Interface translator 29 also functions as a main positional manager for a track 11 to which it is attached. Positional information is provided from data sent by each VTU 12, 13, 14 on track 11 and this information is mapped in memory 33. Each VTU 12, 13, 14 comprises an optical encoder 209 (shown in FIG. 3) which measures distance by wheel rotations as the VTU moves along track 11. Position indicators or registration marks, such as bar codes, along track 11 and markings on the measurement wheel are monitored by a sensor which transmits signals to microprocessor 48 which is then able to store data on the position of each VTU 12, 13, 14. As VTU 12, 13, 14 moves along track 11, memory in microprocessor 48 is updated so that microprocessor 48 is continually aware of each VTU 12, 13, 14 location on track 11. Interface translator 29 acts as an arbitrator if there is conflict of position requests and ensures that adjacent VTUs maintain a minimal distance. A suitable minimal distance is 2.4 meters or 8 feet which forms a buffer zone between any adjacent VTUs.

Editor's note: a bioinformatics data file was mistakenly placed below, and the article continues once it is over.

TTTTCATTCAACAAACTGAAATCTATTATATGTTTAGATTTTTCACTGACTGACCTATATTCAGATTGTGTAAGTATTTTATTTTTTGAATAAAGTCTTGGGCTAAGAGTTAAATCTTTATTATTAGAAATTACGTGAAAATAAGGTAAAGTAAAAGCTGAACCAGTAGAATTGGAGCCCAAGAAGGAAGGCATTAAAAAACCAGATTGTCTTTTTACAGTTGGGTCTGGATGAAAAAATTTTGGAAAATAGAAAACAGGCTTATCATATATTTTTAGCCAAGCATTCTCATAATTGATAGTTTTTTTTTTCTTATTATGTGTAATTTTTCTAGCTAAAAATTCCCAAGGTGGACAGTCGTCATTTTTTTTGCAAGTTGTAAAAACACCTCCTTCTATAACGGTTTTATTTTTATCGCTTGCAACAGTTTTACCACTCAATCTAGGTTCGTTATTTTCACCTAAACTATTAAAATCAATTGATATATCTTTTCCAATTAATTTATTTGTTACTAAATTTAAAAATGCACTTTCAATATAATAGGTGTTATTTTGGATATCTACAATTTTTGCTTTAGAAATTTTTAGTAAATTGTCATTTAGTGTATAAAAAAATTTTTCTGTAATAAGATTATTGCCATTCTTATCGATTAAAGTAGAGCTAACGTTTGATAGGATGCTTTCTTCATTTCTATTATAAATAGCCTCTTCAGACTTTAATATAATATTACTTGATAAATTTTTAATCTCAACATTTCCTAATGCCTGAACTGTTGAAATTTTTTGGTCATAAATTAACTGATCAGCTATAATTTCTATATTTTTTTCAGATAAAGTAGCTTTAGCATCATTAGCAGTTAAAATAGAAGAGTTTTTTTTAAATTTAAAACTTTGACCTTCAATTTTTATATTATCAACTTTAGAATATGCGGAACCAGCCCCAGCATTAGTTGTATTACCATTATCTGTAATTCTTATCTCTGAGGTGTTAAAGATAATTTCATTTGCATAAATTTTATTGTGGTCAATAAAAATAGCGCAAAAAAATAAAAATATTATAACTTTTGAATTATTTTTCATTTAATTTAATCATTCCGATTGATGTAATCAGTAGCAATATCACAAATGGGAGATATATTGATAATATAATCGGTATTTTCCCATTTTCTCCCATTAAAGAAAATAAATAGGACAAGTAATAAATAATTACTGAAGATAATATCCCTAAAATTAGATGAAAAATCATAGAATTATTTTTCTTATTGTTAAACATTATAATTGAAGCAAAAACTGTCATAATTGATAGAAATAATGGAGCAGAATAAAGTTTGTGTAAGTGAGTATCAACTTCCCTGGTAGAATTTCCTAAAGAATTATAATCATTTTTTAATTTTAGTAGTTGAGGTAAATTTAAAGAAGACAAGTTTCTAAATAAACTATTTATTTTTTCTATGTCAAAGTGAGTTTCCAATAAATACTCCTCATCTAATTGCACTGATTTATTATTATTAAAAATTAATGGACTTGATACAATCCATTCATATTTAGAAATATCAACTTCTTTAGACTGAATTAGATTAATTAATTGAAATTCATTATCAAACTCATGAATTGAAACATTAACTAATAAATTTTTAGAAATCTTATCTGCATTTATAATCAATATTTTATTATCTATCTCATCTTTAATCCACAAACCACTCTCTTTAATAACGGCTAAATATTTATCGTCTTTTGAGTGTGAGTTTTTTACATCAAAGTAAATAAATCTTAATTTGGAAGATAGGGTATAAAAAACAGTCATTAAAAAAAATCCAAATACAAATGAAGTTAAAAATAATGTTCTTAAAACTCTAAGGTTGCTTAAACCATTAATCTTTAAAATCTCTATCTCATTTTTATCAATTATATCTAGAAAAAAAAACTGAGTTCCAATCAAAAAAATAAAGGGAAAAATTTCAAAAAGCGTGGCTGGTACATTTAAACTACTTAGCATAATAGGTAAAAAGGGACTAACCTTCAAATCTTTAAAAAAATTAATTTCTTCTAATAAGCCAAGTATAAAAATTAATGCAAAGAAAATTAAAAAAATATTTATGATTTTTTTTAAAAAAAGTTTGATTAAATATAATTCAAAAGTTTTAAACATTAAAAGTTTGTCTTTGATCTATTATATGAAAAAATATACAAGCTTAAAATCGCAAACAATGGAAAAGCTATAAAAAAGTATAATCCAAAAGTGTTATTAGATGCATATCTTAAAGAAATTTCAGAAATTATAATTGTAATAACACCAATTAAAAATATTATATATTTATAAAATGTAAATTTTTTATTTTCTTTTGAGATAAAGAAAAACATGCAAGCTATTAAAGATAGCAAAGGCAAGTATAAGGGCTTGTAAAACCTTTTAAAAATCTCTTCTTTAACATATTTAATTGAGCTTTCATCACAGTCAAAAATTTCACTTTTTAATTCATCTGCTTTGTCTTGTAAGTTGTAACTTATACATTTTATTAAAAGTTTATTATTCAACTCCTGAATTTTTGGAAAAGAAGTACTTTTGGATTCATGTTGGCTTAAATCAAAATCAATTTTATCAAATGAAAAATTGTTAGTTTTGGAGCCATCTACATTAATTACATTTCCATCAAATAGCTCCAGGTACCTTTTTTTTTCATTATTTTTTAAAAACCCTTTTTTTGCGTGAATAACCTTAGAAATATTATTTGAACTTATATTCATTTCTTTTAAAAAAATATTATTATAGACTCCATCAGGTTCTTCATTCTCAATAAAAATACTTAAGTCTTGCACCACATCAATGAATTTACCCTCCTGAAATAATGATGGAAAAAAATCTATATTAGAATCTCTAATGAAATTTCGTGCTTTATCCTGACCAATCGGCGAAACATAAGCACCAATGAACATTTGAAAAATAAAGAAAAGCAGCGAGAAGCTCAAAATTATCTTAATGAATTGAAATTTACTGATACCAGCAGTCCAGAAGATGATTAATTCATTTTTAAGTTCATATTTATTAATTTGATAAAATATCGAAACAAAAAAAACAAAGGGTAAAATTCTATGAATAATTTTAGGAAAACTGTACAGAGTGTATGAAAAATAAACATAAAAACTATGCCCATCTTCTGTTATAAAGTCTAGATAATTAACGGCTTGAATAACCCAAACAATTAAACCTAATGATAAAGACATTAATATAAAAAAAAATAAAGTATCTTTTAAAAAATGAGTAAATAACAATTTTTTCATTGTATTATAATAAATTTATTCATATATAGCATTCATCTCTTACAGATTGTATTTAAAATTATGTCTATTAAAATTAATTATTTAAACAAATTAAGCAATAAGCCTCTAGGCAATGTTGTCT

Referring to FIGS. 7, 8 and 10, while microprocessor 48 records the position of its own VTU 14, it is also transmitting data on its location through driver 47, data transceiver 44 and VTU interface 41 along a common communication conductor 202 of track 11 where interface translator 29 is able to receive this positional data through track interface 21 and data transceiver 28 for processing by its microprocessor 32.

Because each VTU is effectively identical, they are each able to store data on the location of their own VTU along track 11 and are equally able to transmit this data on the common communication conductor 202 of track 11 where this data can be received by the interface translator 29. During installation, VTUs are configured with appropriate positional information of other VTUs. This information is continually updated during VTU movement on track 11. An active VTU broadcasts its changing location which allows other VTUs to update a last known location of adjacent VTUs. The active VTU will immediately stop if conflict arises with an adjacent VTU location.

Transmission of data from each VTU occurs on a common frequency. Accordingly, because there is only one communication line 202 which is used by all VTUs, interface translator 29 operates to ensure that only one VTU transmits data at any one time.